Additionally, consumers’ data and privacy protection are not the only challenges for the IT professional. They must also keep on top of new data protection standards introduced around the world or risk failing to comply with regulations.

One example of this is the General Data Protection Regulation (GDPR) standards that are used in Europe. GDPR standards aim to give consumers improved control of their data. Marketers and IT professionals must comply with them, which adds another layer of complexity.

Multi Cloud Security

Organizations are steadily making the shift toward multi cloud. This is a smart strategy as it helps prevent vendor lock in, can limit costs, and can provide a backup solution in the event of data loss. However, the multi cloud approach needs extra security.

In addition, using multiple clouds means organizations must improve monitoring, visibility, and storage if they are to enhance security, while IT professionals must also ensure security covers all cloud, networks, apps, and data.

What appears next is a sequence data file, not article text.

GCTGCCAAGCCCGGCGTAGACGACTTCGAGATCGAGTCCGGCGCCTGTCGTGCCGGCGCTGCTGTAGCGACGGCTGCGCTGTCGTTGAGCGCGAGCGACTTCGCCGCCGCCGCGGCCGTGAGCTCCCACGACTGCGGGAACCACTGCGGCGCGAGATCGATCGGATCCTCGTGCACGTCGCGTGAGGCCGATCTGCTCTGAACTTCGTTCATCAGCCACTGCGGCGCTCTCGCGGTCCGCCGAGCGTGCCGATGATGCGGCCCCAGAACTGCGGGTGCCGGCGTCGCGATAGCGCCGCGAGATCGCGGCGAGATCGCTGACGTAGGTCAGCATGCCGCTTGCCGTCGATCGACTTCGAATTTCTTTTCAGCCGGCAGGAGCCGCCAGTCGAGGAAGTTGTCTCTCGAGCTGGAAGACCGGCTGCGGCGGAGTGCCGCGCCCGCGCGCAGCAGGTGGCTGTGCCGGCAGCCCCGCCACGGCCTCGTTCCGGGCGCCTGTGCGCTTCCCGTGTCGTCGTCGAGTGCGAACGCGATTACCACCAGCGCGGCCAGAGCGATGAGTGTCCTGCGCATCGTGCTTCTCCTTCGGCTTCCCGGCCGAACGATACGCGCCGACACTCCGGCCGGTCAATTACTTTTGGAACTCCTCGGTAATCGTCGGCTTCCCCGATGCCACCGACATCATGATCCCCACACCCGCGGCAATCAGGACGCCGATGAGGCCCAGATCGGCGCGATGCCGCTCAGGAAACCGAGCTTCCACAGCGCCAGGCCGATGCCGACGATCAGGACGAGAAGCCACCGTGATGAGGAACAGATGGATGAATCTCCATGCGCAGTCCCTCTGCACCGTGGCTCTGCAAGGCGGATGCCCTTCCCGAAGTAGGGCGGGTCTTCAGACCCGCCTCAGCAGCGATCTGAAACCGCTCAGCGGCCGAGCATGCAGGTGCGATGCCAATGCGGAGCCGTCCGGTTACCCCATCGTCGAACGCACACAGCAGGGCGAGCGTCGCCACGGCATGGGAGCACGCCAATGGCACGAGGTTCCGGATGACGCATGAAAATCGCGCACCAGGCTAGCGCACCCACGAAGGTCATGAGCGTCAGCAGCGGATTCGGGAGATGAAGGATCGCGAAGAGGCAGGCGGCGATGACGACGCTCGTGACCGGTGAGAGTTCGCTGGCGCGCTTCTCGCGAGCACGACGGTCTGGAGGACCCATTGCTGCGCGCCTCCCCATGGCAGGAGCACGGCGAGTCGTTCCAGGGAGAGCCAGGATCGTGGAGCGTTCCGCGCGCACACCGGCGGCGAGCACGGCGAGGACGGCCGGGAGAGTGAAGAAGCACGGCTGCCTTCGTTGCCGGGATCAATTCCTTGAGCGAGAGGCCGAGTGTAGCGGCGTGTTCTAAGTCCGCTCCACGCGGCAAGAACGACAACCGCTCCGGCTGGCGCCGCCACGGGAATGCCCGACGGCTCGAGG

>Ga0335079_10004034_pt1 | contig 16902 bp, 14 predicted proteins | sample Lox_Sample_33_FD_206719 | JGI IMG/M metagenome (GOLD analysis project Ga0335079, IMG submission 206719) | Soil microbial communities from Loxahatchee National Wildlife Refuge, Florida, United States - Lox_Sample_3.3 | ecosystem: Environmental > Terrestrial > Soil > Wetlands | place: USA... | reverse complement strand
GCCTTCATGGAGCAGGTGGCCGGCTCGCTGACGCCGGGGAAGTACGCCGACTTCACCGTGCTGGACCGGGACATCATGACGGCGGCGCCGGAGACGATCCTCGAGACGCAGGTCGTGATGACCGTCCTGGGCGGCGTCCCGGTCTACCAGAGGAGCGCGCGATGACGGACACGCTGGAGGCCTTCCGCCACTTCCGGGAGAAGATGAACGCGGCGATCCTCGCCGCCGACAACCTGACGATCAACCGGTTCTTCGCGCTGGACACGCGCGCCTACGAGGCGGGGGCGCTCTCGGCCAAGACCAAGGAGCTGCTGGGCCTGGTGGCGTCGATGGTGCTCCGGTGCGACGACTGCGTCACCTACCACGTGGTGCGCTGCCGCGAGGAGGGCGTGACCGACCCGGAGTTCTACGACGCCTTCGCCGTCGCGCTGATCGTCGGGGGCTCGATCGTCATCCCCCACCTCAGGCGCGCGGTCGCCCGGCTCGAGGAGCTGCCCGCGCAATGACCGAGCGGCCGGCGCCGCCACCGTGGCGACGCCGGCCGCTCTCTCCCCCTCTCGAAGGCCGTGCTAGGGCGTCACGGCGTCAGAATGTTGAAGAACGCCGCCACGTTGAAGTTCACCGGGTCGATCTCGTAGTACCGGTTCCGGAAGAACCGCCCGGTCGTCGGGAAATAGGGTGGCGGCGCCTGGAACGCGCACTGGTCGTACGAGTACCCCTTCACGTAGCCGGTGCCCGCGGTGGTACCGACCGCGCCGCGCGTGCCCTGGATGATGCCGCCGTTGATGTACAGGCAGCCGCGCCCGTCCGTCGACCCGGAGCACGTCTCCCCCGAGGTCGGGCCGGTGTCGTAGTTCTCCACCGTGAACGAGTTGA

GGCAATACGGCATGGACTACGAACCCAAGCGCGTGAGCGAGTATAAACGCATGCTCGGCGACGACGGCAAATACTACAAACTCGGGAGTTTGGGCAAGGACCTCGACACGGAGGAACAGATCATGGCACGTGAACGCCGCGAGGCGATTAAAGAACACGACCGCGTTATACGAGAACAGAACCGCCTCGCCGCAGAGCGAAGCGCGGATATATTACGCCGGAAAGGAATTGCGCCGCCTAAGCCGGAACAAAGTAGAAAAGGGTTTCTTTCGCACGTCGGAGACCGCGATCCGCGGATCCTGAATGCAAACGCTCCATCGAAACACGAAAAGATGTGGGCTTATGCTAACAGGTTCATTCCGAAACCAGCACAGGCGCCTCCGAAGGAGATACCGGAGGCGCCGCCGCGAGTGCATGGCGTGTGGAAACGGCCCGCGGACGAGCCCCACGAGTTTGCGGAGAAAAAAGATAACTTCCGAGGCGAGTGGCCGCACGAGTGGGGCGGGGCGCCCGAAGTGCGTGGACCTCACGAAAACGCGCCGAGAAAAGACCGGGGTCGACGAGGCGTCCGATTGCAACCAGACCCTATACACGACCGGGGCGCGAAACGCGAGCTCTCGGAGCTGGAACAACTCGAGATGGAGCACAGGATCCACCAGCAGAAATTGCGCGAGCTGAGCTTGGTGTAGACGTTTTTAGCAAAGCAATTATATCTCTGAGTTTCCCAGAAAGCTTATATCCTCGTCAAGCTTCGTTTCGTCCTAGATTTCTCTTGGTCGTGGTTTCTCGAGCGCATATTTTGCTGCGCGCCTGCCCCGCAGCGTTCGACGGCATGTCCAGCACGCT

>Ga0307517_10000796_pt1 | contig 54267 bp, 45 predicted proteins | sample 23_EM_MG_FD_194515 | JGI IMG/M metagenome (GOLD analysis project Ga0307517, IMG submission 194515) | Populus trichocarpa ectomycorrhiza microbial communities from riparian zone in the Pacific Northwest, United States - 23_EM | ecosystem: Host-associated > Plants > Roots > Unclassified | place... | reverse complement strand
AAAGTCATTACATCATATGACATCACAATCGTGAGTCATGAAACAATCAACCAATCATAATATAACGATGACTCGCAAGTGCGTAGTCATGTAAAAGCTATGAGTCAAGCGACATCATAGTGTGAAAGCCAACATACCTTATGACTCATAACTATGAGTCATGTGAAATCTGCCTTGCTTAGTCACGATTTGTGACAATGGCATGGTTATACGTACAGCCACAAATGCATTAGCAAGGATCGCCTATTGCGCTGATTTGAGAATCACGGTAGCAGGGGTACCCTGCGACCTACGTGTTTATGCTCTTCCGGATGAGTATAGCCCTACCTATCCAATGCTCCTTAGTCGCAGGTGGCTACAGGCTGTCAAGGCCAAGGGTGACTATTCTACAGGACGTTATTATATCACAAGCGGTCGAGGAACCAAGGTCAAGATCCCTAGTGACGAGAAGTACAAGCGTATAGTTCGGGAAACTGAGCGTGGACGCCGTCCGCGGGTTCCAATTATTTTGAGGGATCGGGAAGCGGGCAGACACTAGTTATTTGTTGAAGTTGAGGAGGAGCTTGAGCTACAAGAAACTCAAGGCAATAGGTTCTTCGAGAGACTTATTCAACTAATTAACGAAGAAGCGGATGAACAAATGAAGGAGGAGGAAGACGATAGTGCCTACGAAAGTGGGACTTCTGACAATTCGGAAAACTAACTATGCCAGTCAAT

The extra pressures multi cloud puts on IT experts is illustrated in a recent survey. This survey of global IT professionals shows multi cloud security is one of their top concerns. Dave Murray, head of thought leadership and research for the Business Performance Innovation (BPI) Network, explains, “Multi-cloud is the de facto new standard for today’s software- and data-driven enterprise.”